Short story - Untitled
Marcus slapped the alarm button on the bedside clock a half-second before it would've gone off. As she did every morning, his wife, Stella, rolled over and kissed him on the cheek despite his best efforts to not wake her.

"Big day today," she murmured in his ear. In the past ten years, the sound of her voice had not failed to make his heart give an extra-hard pump of sheer joy. He rolled over suddenly on top of her, settling his elbows on either side of the ebony spill of hair framing her pale face; his own dark skin was a contrast against the stark whiteness of the linen. Stella giggled as he kissed her on the forehead, cheek, and throat before pistoning himself off the mattress to stand, clad in boxers that read, in the morning light, "No no no no no..." Last night, a very different design had been visible.

Stella sighed contentedly, and leaned her head on her hand to admire her husband. Even now, relaxed after a night of deep rest, it seemed she could see every muscle rippling beneath his skin as he stretched. The sliver of sun backlighting the distant Seattle skyline through the bedroom's bay window formed highlights on his scalp beneath the nightly layer of stubble, which he would shave off in a few minutes as he did every morning.

Marcus laughed deep in his throat, fully and luxuriously. Dropping his arms, he turned to face his wife with a smile.

"Let me get ready," he told her, "and we'll have breakfast together."

"Strawberry pancakes," Stella promised, pulling a satin robe over her lace nightie; Marcus' smile widened further, until it seemed every tooth in his head was on display.

Five minutes later, he stood dripping and wrapped in a towel in front of the bathroom mirror with shaving cream slathered on his skull. Drawing his straight razor carefully down from the top of his head to his brow, he looked himself in the eye.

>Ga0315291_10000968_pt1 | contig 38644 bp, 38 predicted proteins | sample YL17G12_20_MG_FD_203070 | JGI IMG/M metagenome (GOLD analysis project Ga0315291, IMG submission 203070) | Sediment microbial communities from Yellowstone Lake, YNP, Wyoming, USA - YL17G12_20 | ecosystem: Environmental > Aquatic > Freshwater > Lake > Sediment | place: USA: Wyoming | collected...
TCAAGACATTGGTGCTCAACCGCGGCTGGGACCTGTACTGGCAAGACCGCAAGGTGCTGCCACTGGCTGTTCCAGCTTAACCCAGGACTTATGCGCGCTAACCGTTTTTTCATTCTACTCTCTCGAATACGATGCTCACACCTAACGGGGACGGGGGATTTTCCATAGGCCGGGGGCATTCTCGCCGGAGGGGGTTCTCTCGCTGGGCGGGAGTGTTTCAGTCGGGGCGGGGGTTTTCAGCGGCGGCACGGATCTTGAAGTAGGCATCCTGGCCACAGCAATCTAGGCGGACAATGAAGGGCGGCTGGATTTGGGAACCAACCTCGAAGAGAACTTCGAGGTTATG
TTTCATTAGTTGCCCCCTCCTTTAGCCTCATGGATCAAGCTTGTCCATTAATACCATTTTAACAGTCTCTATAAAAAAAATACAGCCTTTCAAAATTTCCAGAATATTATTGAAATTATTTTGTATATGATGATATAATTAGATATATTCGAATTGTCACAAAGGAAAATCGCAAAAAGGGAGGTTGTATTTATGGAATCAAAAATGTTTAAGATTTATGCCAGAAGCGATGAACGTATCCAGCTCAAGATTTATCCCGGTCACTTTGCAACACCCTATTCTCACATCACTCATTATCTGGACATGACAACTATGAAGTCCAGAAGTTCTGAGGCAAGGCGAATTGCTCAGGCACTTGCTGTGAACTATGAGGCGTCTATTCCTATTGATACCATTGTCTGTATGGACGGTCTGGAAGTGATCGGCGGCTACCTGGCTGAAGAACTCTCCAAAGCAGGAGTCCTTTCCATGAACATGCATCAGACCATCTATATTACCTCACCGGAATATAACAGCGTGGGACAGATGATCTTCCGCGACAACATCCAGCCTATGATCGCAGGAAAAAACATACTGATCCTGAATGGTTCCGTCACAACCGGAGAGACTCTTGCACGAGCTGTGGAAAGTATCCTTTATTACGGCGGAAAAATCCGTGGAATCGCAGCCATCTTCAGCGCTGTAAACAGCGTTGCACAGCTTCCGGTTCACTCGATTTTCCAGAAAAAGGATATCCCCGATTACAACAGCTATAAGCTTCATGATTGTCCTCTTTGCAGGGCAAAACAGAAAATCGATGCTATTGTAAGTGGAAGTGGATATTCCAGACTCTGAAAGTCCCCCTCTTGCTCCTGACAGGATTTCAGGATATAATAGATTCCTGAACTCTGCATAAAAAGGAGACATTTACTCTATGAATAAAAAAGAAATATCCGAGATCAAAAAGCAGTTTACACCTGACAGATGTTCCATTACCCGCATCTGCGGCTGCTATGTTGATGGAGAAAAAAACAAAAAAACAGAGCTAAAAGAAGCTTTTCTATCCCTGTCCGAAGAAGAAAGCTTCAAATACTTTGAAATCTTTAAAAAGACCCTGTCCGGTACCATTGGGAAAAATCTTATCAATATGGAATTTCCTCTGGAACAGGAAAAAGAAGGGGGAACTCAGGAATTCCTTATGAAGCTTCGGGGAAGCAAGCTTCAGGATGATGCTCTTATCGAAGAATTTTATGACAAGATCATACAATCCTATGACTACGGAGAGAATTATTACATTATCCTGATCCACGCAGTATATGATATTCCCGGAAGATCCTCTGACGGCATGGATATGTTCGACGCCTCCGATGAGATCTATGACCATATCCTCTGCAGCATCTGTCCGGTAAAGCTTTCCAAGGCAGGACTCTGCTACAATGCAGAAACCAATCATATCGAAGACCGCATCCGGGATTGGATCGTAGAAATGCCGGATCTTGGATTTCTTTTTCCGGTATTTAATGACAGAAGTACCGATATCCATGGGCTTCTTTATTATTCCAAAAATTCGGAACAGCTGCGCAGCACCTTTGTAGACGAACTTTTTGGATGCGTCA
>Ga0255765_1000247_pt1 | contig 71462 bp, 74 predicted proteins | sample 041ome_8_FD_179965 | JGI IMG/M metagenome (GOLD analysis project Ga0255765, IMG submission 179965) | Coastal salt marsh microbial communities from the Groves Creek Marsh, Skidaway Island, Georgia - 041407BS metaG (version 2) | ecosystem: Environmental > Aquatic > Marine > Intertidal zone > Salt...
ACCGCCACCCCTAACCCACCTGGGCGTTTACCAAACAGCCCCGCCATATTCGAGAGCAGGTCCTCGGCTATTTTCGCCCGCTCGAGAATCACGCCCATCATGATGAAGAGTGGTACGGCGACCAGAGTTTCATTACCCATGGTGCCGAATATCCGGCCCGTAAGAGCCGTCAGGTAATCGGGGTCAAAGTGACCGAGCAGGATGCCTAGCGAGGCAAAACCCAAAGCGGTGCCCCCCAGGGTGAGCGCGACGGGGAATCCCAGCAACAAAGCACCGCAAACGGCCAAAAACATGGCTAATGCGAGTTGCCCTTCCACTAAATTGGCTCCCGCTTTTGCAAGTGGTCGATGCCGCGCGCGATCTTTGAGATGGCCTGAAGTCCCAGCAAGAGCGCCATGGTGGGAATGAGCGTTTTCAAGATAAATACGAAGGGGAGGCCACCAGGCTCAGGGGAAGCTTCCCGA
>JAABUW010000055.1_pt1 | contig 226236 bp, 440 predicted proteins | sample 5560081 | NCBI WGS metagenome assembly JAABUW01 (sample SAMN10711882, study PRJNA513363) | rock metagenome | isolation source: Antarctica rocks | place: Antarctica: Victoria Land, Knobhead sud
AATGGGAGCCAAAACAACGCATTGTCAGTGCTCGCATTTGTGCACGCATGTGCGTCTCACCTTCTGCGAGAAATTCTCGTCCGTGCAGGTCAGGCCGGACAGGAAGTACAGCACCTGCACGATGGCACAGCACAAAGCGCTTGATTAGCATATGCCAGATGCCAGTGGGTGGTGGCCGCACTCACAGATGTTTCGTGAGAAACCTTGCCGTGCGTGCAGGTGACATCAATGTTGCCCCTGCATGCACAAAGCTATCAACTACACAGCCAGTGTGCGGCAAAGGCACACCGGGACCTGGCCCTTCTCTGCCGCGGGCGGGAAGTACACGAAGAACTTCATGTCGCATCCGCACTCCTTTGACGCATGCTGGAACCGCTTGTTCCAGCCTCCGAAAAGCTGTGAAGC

It all gets better from here. No more worry about where the money will come from--no more regret for the old job. Life was good, then; it will be great, now.

Something small, warm, and energetic slammed into Marcus' thigh, and he paused with the blade of his razor barely touching his throat.

"Dad! Coach Bonardi says we got a scrimmage tomorrow an' he wants the parents to come watch!" Marcus set the razor down and scooped up his son, Jonny.

"Well, then, I guess I'll just have to be there, won't I?" he asked his son.

"Really? You won't have a job?" Jonny's eyes grew wide. "Mom said you won't be able to come to my games no more 'cos you're gonna get work again."

"She's right; I will be working, but it'll be a lot better than when I had my old job. Now, I can control my own schedule a little bit--so I can come to lots of games!"

"Wow," the ten-year old breathed, "the new boss must be soooo cool!" Marcus laughed again as he set his son down.

"Go on, now, get ready for school. We're having strawberry pancakes for breakfast!" Jonny yelled aloud and took off at a dead run, and Marcus set to work trimming his half-inch beard and mustache.

Entering the dining room with one arm in the sleeve of his starched white shirt, the smell of pancakes and cooking strawberries filled his nose; he stopped short, taking a long, deep breath. The smile that had not fully left his face since he woke up returned in force.

"Sit down, sit down," Stella scolded, setting out the silverware. Buttoning his shirt, Marcus did so as Jonny helped himself to the pile of pancakes stacked on the plate at the center of the table. Marcus reached to do the same, but just then the telecomm beeped softly.